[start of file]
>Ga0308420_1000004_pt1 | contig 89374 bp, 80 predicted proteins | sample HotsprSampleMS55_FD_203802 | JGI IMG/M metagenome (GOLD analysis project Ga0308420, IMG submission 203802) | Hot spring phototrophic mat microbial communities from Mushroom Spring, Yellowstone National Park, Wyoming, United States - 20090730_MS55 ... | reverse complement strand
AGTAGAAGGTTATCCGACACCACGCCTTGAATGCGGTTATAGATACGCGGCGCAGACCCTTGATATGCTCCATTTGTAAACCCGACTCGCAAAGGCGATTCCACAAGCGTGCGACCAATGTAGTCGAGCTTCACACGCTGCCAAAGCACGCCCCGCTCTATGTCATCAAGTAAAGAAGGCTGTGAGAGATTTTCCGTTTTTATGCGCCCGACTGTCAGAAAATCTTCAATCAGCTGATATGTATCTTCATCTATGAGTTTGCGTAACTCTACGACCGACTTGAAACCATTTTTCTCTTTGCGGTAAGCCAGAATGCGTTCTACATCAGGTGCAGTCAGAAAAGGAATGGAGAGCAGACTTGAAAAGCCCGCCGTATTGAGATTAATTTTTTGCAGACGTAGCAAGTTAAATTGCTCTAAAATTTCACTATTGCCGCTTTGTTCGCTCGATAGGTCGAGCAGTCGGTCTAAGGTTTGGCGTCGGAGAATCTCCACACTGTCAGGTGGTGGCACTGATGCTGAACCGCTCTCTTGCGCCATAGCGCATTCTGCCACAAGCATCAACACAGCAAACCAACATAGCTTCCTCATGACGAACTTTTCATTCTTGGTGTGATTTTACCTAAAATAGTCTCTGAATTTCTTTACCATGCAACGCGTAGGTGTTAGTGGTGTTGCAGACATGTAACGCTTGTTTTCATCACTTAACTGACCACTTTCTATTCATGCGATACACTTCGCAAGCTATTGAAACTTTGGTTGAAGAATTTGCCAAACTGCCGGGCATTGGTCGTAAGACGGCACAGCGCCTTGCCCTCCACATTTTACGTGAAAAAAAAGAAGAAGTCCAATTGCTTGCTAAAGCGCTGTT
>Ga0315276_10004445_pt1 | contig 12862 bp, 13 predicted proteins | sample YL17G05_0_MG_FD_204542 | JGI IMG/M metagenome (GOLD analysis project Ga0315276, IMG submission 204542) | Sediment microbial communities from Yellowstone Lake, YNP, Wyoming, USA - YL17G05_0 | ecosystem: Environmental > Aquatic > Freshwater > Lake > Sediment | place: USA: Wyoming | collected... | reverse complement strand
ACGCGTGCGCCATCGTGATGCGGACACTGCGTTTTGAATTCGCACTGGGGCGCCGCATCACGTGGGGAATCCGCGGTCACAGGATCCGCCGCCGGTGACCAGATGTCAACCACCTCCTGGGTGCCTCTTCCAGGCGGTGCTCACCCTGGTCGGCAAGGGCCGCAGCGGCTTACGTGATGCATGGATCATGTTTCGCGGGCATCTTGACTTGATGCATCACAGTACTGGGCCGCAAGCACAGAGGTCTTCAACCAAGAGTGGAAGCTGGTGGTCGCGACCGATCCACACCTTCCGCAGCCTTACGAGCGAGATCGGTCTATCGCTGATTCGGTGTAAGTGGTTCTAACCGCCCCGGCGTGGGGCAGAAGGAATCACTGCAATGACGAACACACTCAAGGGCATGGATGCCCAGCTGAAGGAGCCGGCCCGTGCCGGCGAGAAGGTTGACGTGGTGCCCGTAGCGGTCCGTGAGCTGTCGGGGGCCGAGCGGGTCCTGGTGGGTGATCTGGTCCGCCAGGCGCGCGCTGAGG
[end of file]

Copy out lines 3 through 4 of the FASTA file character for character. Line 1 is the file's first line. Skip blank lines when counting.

>Ga0315276_10004445_pt1 | contig 12862 bp, 13 predicted proteins | sample YL17G05_0_MG_FD_204542 | JGI IMG/M metagenome (GOLD analysis project Ga0315276, IMG submission 204542) | Sediment microbial communities from Yellowstone Lake, YNP, Wyoming, USA - YL17G05_0 | ecosystem: Environmental > Aquatic > Freshwater > Lake > Sediment | place: USA: Wyoming | collected... | reverse complement strand
ACGCGTGCGCCATCGTGATGCGGACACTGCGTTTTGAATTCGCACTGGGGCGCCGCATCACGTGGGGAATCCGCGGTCACAGGATCCGCCGCCGGTGACCAGATGTCAACCACCTCCTGGGTGCCTCTTCCAGGCGGTGCTCACCCTGGTCGGCAAGGGCCGCAGCGGCTTACGTGATGCATGGATCATGTTTCGCGGGCATCTTGACTTGATGCATCACAGTACTGGGCCGCAAGCACAGAGGTCTTCAACCAAGAGTGGAAGCTGGTGGTCGCGACCGATCCACACCTTCCGCAGCCTTACGAGCGAGATCGGTCTATCGCTGATTCGGTGTAAGTGGTTCTAACCGCCCCGGCGTGGGGCAGAAGGAATCACTGCAATGACGAACACACTCAAGGGCATGGATGCCCAGCTGAAGGAGCCGGCCCGTGCCGGCGAGAAGGTTGACGTGGTGCCCGTAGCGGTCCGTGAGCTGTCGGGGGCCGAGCGGGTCCTGGTGGGTGATCTGGTCCGCCAGGCGCGCGCTGAGG